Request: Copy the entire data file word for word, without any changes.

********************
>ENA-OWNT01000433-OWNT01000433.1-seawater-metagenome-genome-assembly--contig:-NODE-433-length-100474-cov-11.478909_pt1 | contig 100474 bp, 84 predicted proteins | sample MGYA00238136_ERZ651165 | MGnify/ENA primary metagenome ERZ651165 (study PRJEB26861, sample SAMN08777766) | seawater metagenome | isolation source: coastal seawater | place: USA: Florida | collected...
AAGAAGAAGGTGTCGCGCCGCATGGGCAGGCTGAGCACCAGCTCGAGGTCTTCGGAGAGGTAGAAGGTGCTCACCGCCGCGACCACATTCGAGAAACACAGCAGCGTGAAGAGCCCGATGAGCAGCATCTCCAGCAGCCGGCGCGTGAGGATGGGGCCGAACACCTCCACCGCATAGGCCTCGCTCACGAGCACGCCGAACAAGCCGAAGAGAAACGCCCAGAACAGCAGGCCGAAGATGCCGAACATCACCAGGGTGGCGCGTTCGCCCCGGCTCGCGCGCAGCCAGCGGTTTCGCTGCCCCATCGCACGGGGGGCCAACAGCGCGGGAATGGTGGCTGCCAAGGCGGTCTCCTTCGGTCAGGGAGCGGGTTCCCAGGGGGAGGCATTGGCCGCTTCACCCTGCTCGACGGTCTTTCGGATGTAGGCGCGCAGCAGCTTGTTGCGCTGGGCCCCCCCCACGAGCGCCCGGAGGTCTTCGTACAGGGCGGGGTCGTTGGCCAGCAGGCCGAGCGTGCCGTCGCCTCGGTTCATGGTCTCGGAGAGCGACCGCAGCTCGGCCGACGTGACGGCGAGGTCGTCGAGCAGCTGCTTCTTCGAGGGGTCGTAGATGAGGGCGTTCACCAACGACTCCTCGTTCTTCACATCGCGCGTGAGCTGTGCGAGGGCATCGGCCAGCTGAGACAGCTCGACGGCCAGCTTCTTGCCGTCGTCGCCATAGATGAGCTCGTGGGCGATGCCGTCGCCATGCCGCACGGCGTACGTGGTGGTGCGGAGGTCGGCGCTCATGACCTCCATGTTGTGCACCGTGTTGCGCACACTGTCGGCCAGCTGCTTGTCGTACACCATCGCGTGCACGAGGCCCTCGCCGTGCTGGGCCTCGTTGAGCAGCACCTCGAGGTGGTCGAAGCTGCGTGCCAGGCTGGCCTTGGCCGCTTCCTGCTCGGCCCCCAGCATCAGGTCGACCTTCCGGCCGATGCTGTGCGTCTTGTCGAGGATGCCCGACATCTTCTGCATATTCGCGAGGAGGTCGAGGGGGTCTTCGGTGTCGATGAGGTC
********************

>ENA-OWNT01000433-OWNT01000433.1-seawater-metagenome-genome-assembly--contig:-NODE-433-length-100474-cov-11.478909_pt1 | contig 100474 bp, 84 predicted proteins | sample MGYA00238136_ERZ651165 | MGnify/ENA primary metagenome ERZ651165 (study PRJEB26861, sample SAMN08777766) | seawater metagenome | isolation source: coastal seawater | place: USA: Florida | collected...
AAGAAGAAGGTGTCGCGCCGCATGGGCAGGCTGAGCACCAGCTCGAGGTCTTCGGAGAGGTAGAAGGTGCTCACCGCCGCGACCACATTCGAGAAACACAGCAGCGTGAAGAGCCCGATGAGCAGCATCTCCAGCAGCCGGCGCGTGAGGATGGGGCCGAACACCTCCACCGCATAGGCCTCGCTCACGAGCACGCCGAACAAGCCGAAGAGAAACGCCCAGAACAGCAGGCCGAAGATGCCGAACATCACCAGGGTGGCGCGTTCGCCCCGGCTCGCGCGCAGCCAGCGGTTTCGCTGCCCCATCGCACGGGGGGCCAACAGCGCGGGAATGGTGGCTGCCAAGGCGGTCTCCTTCGGTCAGGGAGCGGGTTCCCAGGGGGAGGCATTGGCCGCTTCACCCTGCTCGACGGTCTTTCGGATGTAGGCGCGCAGCAGCTTGTTGCGCTGGGCCCCCCCCACGAGCGCCCGGAGGTCTTCGTACAGGGCGGGGTCGTTGGCCAGCAGGCCGAGCGTGCCGTCGCCTCGGTTCATGGTCTCGGAGAGCGACCGCAGCTCGGCCGACGTGACGGCGAGGTCGTCGAGCAGCTGCTTCTTCGAGGGGTCGTAGATGAGGGCGTTCACCAACGACTCCTCGTTCTTCACATCGCGCGTGAGCTGTGCGAGGGCATCGGCCAGCTGAGACAGCTCGACGGCCAGCTTCTTGCCGTCGTCGCCATAGATGAGCTCGTGGGCGATGCCGTCGCCATGCCGCACGGCGTACGTGGTGGTGCGGAGGTCGGCGCTCATGACCTCCATGTTGTGCACCGTGTTGCGCACACTGTCGGCCAGCTGCTTGTCGTACACCATCGCGTGCACGAGGCCCTCGCCGTGCTGGGCCTCGTTGAGCAGCACCTCGAGGTGGTCGAAGCTGCGTGCCAGGCTGGCCTTGGCCGCTTCCTGCTCGGCCCCCAGCATCAGGTCGACCTTCCGGCCGATGCTGTGCGTCTTGTCGAGGATGCCCGACATCTTCTGCATATTCGCGAGGAGGTCGAGGGGGTCTTCGGTGTCGATGAGGTC